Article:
November 02, 2005

Europe Buckling on Product Placement Regulation

My October column on Product Placement (see below) reported that the existing regulations in Europe are buckling under the pressure of imported American programs full of product placements. More information in an informative piece, from The Economist "Lights, Camera, Brands" (27th Oct., 2005). It reports that the European Commission will soon alter its laws to allow product placement. [Thanks to Prof. Stan Glaser (UWS) for pointing it out.]

October 31, 2005

Product Placement Accelerating on a Slippery Slope.

Mountain Dew in Antz movie

When companies make undisclosed payments to push their brands into the public’s awareness, it is called ‘product placement’. When record companies do the same thing it is prosecuted as payola! While regulators ‘look the other way’ as to ‘who is paying the piper’, we are accelerating down a slippery slope.

Ultimately regulation of product placement seems inevitable. Read more ... download


September 30, 2005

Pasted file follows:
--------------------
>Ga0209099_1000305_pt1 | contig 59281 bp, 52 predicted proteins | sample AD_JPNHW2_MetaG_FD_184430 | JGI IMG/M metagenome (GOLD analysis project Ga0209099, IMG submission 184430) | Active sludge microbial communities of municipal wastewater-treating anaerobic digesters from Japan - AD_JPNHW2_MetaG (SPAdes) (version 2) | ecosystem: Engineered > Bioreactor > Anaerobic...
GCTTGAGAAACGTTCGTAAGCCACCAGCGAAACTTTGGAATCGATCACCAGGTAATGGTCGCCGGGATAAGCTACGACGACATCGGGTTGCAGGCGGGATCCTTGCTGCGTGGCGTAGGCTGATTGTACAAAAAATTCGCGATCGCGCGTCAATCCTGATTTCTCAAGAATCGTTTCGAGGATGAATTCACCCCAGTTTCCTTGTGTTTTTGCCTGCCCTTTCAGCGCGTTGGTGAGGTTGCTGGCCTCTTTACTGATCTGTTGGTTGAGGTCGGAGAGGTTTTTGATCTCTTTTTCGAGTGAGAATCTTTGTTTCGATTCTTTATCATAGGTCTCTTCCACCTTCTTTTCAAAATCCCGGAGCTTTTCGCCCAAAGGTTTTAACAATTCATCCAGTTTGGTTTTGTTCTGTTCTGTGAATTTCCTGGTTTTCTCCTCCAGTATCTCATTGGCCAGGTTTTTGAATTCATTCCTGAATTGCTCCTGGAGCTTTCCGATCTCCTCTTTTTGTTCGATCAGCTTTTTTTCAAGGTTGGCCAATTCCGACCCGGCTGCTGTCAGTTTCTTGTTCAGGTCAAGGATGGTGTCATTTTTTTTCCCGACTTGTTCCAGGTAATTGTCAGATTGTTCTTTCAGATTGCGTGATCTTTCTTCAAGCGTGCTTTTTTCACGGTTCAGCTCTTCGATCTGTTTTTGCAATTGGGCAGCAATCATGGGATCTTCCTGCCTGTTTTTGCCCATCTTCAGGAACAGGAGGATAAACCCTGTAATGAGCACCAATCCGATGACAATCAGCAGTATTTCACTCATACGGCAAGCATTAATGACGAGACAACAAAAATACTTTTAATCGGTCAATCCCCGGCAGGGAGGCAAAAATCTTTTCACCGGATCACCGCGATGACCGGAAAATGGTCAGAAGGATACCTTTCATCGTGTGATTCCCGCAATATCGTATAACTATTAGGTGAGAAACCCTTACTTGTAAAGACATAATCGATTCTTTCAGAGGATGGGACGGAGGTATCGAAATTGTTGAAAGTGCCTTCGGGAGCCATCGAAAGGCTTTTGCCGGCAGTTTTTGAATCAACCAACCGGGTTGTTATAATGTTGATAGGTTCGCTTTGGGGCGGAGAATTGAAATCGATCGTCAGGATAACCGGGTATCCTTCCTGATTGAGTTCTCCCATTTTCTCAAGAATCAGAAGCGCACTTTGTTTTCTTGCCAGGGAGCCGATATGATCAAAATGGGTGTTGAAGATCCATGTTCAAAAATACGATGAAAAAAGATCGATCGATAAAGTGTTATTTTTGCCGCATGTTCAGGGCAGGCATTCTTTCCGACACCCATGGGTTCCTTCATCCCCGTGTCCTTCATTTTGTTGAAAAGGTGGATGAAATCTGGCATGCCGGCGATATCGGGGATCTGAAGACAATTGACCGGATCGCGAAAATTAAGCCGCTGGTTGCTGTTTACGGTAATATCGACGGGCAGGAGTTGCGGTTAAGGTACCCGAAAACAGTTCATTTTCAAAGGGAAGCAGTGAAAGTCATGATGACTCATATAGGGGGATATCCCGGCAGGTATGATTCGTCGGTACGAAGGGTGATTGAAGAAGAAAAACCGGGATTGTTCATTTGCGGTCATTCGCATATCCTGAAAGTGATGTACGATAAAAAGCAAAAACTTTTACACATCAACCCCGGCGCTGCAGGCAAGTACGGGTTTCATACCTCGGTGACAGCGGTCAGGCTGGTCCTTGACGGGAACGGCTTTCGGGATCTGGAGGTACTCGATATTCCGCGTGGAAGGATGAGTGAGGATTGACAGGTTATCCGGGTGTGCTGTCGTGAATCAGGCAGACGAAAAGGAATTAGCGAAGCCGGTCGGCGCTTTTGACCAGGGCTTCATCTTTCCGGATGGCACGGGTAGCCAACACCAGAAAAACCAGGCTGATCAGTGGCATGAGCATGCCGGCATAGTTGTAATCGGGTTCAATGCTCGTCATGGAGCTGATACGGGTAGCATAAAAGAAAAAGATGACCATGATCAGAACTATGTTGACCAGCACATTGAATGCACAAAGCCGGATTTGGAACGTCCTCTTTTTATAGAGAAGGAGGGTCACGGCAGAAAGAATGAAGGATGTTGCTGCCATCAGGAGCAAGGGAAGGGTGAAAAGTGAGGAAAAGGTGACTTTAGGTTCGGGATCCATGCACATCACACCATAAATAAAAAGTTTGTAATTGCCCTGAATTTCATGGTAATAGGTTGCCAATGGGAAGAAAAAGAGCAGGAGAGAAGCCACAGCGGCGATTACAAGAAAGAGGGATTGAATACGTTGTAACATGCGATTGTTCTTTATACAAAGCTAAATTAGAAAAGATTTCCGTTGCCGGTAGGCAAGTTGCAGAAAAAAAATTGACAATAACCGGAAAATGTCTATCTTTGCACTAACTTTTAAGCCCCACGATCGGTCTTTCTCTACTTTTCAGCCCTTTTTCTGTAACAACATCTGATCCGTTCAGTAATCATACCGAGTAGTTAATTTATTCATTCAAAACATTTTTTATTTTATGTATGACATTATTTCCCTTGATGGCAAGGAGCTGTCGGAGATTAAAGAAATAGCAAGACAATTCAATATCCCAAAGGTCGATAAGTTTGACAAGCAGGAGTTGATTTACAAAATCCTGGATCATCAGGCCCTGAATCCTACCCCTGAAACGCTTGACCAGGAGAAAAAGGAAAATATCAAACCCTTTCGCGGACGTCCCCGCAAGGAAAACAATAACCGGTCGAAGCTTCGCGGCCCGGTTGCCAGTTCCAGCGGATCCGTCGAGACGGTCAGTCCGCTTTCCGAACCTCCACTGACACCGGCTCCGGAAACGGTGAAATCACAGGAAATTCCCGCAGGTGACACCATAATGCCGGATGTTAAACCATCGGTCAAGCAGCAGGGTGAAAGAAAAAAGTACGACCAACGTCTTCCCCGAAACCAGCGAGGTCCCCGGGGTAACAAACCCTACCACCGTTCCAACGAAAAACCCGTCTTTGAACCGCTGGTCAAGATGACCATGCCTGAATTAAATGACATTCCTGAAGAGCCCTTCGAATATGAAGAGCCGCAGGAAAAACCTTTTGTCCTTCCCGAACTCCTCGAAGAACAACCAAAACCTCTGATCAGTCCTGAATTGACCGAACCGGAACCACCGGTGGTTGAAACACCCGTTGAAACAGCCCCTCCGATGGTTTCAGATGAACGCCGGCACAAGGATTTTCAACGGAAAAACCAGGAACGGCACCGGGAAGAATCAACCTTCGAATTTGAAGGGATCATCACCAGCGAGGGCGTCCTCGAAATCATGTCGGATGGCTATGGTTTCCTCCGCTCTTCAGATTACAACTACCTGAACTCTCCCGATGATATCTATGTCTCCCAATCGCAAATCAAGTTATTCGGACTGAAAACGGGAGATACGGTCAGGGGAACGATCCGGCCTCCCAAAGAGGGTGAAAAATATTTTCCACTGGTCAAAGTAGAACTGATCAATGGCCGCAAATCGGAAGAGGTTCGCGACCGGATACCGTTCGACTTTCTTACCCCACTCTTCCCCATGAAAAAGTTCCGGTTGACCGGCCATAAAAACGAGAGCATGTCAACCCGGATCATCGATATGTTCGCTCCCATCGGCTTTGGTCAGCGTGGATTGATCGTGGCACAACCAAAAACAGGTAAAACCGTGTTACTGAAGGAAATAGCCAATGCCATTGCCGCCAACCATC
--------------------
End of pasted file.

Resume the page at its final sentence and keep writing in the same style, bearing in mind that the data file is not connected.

Making Clever Ads Work: Overcoming 'Attention Deficit Disorder'.

Orange juice adLast month we looked at humorous ads. This month we move from the ‘ha-ha’ to the ‘ahaa’ and take a look at ads that are liked because they are clever rather than funny. When ads present a token ‘challenge’ to the reader to discover their full meaning they are capable of delivering a mild reward akin to solving a crossword puzzle clue. When done well their effect is to reduce counter-arguing, increase recall and create more impact on brand attitudes than straight ads. Holding attention long enough for people to get to the ultimate ‘reward hit’ that comes from discovery is a major problem in making them work. But cut-through techniques help ride to the rescue. Read more